The Inspiration Behind Close To Me by Amanda Reynolds – guest post

Today I’m pleased to welcome Amanda Reynolds to the blog. Amanda’s debut novel, Close to You was published by Wildfire in ebook 31 March 2017 and is published in paperback on. 27 July 2017.

Here Amanda writes about the inspiration behind her novel.

When I began writing Close To Me, or at least thinking about the idea for the book, my family situation was dramatically changing. My daughter moved out to live with her boyfriend and my son left home for university, on the same day! The months that followed were a period of huge adjustment. I’ve always worked, other than when my children were very young, but my jobs were either part-time or working from home. My husband still had his routine through the week, but mine was suddenly gone. No more school runs, no more half-terms to aim for, just an empty nest. I knew I wanted to write about that period of family life, often overlooked. 

Around the same time, someone we knew fell down the stairs at their home, suffering memory loss. They recovered quickly, thankfully, but hearing about this, the confusion and shock it induced, made me wonder…how would a mother cope if she lost the last year of her memory, the year in which her family had fallen apart? What if, even worse, instead of those around her helping her to recover those memories, they chose to reinvent the past, or cover it up. Why might they do that; to protect themselves, or her? What if she wasn’t the perfect wife and mother she thought she was? 

Jo’s story is about loss; of identity, youth, purpose, as well as memory. As you grow older it can feel like you’re becoming invisible. Jo certainly wasn’t going to stand for that! As Jo uncovers her past there are more than a few surprises, gains as well as losses, and she must once again find a way to direct her passions into a new purpose, one that fulfils her just as much as her children did, but in a very different way.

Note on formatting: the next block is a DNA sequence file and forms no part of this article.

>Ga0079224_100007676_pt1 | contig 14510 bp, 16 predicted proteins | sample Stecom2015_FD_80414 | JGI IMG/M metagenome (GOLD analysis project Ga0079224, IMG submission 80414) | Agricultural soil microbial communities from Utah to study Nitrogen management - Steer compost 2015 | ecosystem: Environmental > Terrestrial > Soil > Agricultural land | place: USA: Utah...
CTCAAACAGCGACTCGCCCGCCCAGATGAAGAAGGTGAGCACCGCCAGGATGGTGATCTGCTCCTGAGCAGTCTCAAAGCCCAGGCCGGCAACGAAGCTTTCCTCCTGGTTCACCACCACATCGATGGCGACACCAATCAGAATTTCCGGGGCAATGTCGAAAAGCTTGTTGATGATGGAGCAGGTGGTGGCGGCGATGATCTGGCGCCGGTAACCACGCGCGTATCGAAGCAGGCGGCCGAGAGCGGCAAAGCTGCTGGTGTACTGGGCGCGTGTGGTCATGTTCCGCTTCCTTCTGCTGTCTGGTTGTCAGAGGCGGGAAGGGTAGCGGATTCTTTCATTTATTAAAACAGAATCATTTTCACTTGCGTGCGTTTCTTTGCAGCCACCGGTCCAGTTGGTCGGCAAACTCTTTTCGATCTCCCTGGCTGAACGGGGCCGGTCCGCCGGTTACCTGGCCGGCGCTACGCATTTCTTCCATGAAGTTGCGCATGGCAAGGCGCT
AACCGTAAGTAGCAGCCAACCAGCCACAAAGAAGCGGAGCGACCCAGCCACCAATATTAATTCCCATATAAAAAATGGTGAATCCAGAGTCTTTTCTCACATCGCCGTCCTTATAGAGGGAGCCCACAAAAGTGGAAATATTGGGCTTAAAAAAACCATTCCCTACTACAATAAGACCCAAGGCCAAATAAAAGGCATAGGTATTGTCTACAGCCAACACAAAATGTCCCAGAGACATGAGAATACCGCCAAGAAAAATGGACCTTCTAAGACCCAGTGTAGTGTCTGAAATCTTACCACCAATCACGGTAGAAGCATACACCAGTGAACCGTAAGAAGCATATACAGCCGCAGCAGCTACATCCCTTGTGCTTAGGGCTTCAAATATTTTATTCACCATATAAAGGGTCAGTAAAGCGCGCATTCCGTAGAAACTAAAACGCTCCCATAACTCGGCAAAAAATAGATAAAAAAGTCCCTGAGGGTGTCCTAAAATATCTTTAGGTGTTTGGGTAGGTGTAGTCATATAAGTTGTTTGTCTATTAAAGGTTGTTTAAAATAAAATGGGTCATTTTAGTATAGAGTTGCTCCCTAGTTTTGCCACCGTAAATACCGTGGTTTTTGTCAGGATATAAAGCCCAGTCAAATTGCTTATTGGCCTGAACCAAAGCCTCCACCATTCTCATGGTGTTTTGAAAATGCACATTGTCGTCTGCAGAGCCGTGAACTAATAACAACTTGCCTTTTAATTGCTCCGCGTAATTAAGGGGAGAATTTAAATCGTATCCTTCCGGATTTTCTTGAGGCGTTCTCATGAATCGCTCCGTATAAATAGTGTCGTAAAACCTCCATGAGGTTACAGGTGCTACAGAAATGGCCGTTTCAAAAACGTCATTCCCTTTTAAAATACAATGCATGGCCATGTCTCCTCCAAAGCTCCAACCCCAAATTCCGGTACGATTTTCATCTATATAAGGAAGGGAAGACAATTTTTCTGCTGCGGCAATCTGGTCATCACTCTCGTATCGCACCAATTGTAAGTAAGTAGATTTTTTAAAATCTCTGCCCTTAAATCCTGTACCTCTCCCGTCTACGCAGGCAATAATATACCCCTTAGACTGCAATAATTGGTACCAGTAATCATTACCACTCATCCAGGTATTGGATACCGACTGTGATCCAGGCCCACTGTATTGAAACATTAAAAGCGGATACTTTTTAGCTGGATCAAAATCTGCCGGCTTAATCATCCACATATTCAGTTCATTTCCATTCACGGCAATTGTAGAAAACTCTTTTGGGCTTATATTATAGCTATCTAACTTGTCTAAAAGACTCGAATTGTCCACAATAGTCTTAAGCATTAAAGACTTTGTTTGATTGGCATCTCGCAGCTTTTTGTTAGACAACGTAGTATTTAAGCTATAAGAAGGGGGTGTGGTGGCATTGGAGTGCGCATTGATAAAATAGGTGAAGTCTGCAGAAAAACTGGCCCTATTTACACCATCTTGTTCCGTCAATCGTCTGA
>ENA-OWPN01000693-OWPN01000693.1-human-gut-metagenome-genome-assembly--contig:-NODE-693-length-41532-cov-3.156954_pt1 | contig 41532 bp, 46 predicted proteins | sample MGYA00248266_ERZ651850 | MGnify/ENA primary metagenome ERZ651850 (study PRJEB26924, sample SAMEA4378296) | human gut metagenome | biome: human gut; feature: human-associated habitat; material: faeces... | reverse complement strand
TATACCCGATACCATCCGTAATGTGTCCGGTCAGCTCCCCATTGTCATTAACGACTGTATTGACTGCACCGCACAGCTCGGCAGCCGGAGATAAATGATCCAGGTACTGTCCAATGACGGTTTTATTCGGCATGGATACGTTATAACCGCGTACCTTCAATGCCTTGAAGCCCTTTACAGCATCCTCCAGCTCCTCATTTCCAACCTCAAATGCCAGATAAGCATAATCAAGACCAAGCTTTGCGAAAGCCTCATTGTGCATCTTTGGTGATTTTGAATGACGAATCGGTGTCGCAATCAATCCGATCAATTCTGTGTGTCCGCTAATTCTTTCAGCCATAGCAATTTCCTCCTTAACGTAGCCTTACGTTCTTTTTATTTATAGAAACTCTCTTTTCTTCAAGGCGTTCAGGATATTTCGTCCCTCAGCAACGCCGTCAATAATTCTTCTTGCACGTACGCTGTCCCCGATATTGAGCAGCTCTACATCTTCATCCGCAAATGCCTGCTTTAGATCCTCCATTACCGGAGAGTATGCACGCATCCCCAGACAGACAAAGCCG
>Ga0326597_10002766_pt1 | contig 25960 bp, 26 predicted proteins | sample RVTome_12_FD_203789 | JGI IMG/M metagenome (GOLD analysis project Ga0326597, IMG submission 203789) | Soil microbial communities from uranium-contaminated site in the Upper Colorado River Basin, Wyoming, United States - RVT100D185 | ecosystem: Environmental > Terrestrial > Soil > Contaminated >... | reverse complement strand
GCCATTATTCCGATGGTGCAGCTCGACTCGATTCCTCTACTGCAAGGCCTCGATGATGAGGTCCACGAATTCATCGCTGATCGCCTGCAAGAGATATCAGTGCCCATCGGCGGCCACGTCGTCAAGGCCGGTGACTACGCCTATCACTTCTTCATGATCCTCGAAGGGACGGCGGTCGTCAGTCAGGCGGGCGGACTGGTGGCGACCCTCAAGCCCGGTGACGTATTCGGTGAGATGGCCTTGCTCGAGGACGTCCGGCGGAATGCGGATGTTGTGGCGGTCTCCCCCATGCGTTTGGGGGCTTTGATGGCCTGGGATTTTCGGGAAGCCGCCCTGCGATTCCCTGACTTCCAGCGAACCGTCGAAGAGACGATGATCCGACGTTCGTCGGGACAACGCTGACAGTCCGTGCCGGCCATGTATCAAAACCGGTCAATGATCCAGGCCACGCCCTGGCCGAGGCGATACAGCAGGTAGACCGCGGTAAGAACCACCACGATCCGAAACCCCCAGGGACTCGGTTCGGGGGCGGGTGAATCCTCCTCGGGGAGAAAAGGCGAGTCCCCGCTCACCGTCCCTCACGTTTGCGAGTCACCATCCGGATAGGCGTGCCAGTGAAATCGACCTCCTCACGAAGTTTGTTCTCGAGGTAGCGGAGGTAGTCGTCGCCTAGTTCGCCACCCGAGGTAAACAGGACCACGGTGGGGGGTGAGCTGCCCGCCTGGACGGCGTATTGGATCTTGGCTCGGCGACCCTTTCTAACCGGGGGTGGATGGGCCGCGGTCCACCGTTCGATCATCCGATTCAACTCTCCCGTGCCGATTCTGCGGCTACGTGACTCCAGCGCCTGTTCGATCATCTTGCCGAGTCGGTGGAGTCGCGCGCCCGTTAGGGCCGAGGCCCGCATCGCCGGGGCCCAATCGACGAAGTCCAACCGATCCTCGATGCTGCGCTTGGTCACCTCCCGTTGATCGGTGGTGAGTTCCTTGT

Writing a book is as much a journey of discovery for the author as the reader. Terry Pratchett famously said, ‘The first draft is just you telling yourself the story.’ So, I told myself Jo and Rob’s story, and I found that they had so much more to say than I’d anticipated. When the characters become real to me and I know what they would do, I just need to follow them there. That’s the joy of writing for me. 

About the book:

“When Jo Harding falls down the stairs at home, she wakes up in hospital with partial amnesia – she’s lost a whole year of memories.

A lot can happen in a year. Was Jo having an affair? Lying to her family? Starting a new life?

She can’t remember what she did – or what happened the night she fell.

But she’s beginning to realise she might not be as good a wife and mother as she thought.”

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